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Wood, Raul R. (2023): Role of mean and variability change in changes in European annual and seasonal extreme precipitation events. Earth System Dynamics, 14 (4). pp. 797-816. ISSN 2190-4987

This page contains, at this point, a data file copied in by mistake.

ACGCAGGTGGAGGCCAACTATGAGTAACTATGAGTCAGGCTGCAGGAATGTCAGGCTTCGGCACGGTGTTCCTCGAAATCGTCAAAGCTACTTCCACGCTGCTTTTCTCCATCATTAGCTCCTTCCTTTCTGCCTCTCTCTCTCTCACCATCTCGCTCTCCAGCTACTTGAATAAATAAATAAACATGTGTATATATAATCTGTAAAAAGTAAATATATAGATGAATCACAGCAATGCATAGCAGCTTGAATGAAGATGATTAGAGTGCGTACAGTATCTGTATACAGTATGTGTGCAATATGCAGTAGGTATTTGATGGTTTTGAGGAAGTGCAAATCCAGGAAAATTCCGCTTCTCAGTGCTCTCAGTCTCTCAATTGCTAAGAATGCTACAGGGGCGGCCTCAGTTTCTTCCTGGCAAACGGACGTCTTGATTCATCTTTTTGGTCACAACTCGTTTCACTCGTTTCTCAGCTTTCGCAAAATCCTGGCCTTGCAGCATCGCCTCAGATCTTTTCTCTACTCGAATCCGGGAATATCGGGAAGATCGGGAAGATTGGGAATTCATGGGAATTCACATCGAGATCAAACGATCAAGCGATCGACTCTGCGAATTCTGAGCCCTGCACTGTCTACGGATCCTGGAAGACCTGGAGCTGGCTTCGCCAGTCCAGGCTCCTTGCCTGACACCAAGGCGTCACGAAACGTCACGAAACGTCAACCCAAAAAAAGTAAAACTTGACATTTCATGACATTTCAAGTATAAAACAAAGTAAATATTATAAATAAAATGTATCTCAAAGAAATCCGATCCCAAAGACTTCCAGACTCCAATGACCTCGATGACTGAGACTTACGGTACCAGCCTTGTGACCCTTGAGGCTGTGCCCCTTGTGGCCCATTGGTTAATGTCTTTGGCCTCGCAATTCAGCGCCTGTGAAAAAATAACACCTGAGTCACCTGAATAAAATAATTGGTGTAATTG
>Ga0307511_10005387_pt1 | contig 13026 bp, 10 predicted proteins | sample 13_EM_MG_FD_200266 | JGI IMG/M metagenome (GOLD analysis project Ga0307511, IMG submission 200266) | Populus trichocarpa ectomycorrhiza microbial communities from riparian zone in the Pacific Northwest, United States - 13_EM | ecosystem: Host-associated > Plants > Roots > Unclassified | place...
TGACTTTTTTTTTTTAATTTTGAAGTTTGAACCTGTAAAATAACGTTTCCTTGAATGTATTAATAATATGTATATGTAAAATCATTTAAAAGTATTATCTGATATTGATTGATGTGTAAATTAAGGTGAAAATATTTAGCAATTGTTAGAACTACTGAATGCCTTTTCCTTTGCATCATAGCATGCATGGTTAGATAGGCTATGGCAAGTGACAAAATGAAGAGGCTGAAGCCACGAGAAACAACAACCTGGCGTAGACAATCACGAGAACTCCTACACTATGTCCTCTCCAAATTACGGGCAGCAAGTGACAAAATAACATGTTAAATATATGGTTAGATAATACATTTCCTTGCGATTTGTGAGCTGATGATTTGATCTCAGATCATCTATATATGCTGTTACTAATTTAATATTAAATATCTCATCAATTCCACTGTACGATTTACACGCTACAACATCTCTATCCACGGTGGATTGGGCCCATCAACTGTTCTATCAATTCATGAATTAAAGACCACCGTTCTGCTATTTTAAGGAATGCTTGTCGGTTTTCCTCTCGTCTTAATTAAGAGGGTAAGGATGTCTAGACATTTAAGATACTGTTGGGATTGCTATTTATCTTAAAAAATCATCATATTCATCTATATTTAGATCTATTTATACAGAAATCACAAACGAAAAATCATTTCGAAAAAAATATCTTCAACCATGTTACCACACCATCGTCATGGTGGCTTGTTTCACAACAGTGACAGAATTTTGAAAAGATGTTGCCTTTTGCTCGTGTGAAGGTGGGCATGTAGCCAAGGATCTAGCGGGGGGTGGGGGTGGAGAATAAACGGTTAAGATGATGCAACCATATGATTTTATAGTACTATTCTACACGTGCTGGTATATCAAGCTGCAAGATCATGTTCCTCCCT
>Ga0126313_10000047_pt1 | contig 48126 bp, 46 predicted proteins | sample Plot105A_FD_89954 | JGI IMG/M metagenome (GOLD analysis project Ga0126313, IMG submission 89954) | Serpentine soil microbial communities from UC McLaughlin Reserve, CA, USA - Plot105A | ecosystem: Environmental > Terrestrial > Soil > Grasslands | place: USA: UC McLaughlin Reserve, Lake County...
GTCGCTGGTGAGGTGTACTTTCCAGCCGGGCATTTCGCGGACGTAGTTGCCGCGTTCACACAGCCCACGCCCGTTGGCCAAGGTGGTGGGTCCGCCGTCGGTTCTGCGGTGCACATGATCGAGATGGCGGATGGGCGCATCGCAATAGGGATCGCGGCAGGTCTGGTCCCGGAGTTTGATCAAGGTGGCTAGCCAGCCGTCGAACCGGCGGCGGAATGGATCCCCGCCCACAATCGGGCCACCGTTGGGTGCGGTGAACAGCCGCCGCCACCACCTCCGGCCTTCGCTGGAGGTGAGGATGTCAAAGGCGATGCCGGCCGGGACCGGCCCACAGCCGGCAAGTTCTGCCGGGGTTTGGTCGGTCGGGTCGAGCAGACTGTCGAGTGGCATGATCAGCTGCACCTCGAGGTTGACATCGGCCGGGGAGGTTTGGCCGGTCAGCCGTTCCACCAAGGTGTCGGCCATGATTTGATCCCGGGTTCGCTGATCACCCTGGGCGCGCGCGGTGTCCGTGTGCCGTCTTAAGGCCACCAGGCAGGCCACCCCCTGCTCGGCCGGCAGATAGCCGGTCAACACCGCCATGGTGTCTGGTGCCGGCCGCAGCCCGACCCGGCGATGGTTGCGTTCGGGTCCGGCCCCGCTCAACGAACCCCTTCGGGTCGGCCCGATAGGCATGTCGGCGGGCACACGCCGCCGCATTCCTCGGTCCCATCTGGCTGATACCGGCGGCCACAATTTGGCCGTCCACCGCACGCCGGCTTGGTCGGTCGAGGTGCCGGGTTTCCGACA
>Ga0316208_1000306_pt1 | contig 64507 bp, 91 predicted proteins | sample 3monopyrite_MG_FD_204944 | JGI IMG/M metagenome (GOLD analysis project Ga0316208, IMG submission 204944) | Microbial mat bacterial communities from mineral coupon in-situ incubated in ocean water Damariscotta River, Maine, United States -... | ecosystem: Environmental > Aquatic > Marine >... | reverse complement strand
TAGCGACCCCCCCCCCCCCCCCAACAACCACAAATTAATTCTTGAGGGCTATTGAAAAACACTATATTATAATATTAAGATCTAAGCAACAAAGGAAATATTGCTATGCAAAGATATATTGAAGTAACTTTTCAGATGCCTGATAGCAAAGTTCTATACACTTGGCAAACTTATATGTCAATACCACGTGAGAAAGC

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The frequency of precipitation extremes is set to change in response to a warming climate. Thereby, the change in extreme precipitation event occurrence is influenced by both a shift in the mean and a change in variability. How large the individual contributions are from either of them (mean or variability) to the change in precipitation extremes is largely unknown. This is, however, relevant for a better understanding of how and why climate extremes change. For this study, two sets of forcing experiments from the regional CRCM5 initial-condition large ensemble are used: a set of 50 members with historical and RCP8.5 forcing and a 35-member (700-year) ensemble of pre-industrial natural forcing. The concept of the probability risk ratio is used to partition the change in extreme-event occurrence into contributions from a change in mean climate or a change in variability. The results show that the contributions from a change in variability are in parts equally important to changes in the mean and can even exceed them. The level of contributions shows high spatial variation, which underlines the importance of regional processes for changes in extremes. While over Scandinavia or central Europe the mean influences the increase in extremes more, the increase is driven by changes in variability over France, the Iberian Peninsula, and the Mediterranean. For annual extremes, the differences between the ratios of contribution of mean and variability are smaller, while on seasonal scales the difference in contributions becomes larger. In winter (DJF) the mean contributes more to an increase in extreme events, while in summer (JJA) the change in variability drives the change in extremes. The level of temporal aggregation (3, 24, 72 h) has only a small influence on annual and winterly extremes, while in summer the contribution from variability can increase with longer durations. The level of extremeness for the event definition generally increases the role of variability. These results highlight the need for a better understanding of changes in climate variability to better understand the mechanisms behind changes in climate extremes.

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